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LOX screws are so strip-proof, you’d practically have to take a drill bit to ’em to ruin ’em.  The same goes for spline bolts — good luck stripping them — plus many spline wrenches are “backwards compatible” with hex, twelve-point, female Torx, and square-heads, and they’re more effective at turning 50% rounded fasteners.  Now the Wright Spline takes another step.

According to the Wright website, “Most wrenching problems occur in removing fasteners, because the removal torque is frequently twice or more the installation torque,” so they took that into account when designing the Wright Splines.  Go figure;  a tool manufacturer looks at when we all have the most trouble — removing bolts — and figures out how to handle it.

Here’s the problem with loving the technology so much:  It looks like technology has gotten ahead of industry, because I can’t find them for sale anywhere.  As if I really need them…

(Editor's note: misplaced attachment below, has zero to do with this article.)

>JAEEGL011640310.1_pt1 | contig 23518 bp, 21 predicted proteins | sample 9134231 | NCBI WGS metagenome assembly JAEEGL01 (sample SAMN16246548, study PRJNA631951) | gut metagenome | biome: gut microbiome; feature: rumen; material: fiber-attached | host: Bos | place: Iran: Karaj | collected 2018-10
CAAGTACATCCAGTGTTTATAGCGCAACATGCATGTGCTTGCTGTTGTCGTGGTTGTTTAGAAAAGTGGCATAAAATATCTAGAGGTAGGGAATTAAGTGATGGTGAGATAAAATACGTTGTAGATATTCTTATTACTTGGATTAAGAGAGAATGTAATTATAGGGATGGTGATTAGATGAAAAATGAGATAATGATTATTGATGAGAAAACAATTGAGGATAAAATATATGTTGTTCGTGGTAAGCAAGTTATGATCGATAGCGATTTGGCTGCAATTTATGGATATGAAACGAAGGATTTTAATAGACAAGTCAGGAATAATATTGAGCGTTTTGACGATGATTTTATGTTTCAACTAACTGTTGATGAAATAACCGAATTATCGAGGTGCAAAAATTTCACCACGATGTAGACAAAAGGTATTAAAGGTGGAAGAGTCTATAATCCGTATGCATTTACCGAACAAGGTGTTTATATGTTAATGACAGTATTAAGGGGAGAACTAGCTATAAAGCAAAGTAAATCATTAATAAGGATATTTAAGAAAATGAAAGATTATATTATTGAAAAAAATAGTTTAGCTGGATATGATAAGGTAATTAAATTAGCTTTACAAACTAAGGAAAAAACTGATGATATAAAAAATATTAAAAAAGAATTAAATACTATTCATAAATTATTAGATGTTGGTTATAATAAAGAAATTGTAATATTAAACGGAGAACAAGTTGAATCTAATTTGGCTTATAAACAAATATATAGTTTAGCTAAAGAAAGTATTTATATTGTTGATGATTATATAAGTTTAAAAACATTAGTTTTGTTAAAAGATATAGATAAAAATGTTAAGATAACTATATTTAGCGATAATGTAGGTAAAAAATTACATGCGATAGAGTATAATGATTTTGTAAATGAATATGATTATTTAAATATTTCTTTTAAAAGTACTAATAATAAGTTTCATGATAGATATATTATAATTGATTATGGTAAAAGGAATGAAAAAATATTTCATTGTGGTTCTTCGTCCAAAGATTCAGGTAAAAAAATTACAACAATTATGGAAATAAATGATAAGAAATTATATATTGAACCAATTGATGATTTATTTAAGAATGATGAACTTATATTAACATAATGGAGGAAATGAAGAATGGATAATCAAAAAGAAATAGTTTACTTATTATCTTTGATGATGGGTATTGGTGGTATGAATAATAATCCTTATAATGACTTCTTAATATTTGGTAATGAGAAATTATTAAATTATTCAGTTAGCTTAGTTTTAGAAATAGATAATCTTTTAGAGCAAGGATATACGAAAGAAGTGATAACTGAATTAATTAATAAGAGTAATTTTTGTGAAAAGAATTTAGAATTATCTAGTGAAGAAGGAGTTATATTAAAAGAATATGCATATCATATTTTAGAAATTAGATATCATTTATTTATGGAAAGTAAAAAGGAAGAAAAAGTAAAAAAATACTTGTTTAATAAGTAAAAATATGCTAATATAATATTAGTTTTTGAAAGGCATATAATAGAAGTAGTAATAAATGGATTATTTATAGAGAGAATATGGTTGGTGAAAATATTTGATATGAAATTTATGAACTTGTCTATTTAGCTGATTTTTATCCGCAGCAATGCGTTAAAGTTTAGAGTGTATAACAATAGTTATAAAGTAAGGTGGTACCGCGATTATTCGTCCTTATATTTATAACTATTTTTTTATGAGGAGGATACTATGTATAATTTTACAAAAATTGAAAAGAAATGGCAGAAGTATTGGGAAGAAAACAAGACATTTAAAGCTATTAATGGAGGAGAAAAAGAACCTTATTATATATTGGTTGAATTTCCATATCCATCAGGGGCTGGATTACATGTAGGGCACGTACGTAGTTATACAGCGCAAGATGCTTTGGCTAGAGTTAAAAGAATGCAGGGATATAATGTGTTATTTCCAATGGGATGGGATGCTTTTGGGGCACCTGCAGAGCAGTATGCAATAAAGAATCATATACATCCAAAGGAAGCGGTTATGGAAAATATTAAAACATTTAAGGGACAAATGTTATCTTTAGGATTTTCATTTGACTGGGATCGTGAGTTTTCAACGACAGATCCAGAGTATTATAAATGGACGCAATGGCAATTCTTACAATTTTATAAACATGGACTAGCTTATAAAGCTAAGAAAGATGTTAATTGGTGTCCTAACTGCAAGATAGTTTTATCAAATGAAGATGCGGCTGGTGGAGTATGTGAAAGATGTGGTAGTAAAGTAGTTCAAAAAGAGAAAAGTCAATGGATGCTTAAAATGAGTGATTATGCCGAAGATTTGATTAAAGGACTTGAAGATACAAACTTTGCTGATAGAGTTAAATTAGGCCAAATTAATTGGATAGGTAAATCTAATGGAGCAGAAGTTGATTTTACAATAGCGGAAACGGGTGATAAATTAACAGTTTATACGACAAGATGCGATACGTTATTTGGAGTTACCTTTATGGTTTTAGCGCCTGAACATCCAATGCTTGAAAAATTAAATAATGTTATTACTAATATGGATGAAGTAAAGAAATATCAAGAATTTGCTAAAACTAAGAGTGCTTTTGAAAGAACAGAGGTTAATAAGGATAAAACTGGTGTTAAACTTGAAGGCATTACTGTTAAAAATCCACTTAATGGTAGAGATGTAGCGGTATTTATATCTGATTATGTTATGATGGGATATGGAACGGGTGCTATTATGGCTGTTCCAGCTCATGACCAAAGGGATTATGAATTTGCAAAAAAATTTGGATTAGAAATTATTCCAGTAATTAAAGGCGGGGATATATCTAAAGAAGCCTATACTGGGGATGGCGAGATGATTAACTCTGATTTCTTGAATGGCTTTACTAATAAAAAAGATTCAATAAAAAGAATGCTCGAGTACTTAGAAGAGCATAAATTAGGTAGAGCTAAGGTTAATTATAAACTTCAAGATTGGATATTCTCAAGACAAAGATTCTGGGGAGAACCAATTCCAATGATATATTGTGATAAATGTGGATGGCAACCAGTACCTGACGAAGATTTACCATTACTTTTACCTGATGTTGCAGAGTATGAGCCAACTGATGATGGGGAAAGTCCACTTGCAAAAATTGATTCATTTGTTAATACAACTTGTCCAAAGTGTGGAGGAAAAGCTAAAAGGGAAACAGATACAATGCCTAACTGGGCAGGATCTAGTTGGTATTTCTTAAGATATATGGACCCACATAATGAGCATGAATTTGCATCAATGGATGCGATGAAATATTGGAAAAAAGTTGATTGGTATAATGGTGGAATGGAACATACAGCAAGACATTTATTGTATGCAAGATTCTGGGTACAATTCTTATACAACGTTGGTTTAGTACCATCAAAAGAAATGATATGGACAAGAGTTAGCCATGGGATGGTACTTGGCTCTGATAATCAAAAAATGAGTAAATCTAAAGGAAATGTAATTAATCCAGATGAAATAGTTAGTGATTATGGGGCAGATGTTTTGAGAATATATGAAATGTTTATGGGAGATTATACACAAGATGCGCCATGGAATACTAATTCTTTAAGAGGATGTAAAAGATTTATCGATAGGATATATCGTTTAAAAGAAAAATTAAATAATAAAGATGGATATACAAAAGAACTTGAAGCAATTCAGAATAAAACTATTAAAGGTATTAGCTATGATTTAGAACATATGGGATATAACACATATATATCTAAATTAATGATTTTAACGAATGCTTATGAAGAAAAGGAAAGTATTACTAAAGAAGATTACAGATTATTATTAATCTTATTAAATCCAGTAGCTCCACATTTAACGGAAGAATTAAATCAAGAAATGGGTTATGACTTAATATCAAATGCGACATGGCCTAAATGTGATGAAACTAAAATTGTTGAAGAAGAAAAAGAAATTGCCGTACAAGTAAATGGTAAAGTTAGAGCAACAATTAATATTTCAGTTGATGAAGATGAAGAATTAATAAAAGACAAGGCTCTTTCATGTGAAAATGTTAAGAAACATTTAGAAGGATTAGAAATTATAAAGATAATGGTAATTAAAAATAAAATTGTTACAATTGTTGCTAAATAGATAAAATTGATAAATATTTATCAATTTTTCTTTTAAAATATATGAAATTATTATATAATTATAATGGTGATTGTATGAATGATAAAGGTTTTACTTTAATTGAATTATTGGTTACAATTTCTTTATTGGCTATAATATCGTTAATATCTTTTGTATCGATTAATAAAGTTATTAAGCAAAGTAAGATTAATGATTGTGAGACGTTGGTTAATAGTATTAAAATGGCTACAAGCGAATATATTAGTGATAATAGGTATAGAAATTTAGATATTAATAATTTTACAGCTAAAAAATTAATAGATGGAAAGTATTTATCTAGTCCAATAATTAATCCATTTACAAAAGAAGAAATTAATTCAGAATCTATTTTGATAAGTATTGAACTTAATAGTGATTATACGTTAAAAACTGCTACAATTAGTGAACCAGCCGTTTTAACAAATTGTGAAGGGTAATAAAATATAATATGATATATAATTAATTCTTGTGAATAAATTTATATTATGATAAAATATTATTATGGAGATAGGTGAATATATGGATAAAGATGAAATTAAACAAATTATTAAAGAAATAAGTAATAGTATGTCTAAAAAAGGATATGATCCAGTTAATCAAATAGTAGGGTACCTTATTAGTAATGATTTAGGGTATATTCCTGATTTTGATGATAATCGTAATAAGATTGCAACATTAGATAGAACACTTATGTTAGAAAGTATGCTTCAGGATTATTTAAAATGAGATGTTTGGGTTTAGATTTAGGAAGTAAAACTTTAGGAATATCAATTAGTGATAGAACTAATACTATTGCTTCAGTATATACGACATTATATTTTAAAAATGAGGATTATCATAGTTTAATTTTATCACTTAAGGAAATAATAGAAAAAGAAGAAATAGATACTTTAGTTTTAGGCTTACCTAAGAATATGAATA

Wright Spline [Wright Tool]


5 Responses to From Spline To Wright Spline

  1. davis says:

    I found a source for Wright tools at Shop of Tools, but beware of extreme sticker shock.

  2. fred says:

    Re Davis Says:

    I think what you found were Wright Tool’s spline drive (as opposed to square drive) impact sockets. Thes ecome in large sizes and are typically priced.

  3. dc says:

    Horrendously expensive, because they are basically aerospace tools. Sockets are something like $60 each.

  4. MikeP says:

    Proto has had these for a year or so now. I get my through Grainger and since I’m retired Army, they let me pay the government price which is far less than SK and Wright. I even found you can now buy Snap On and Mac tools though Grainger much cheaper than off the truck!

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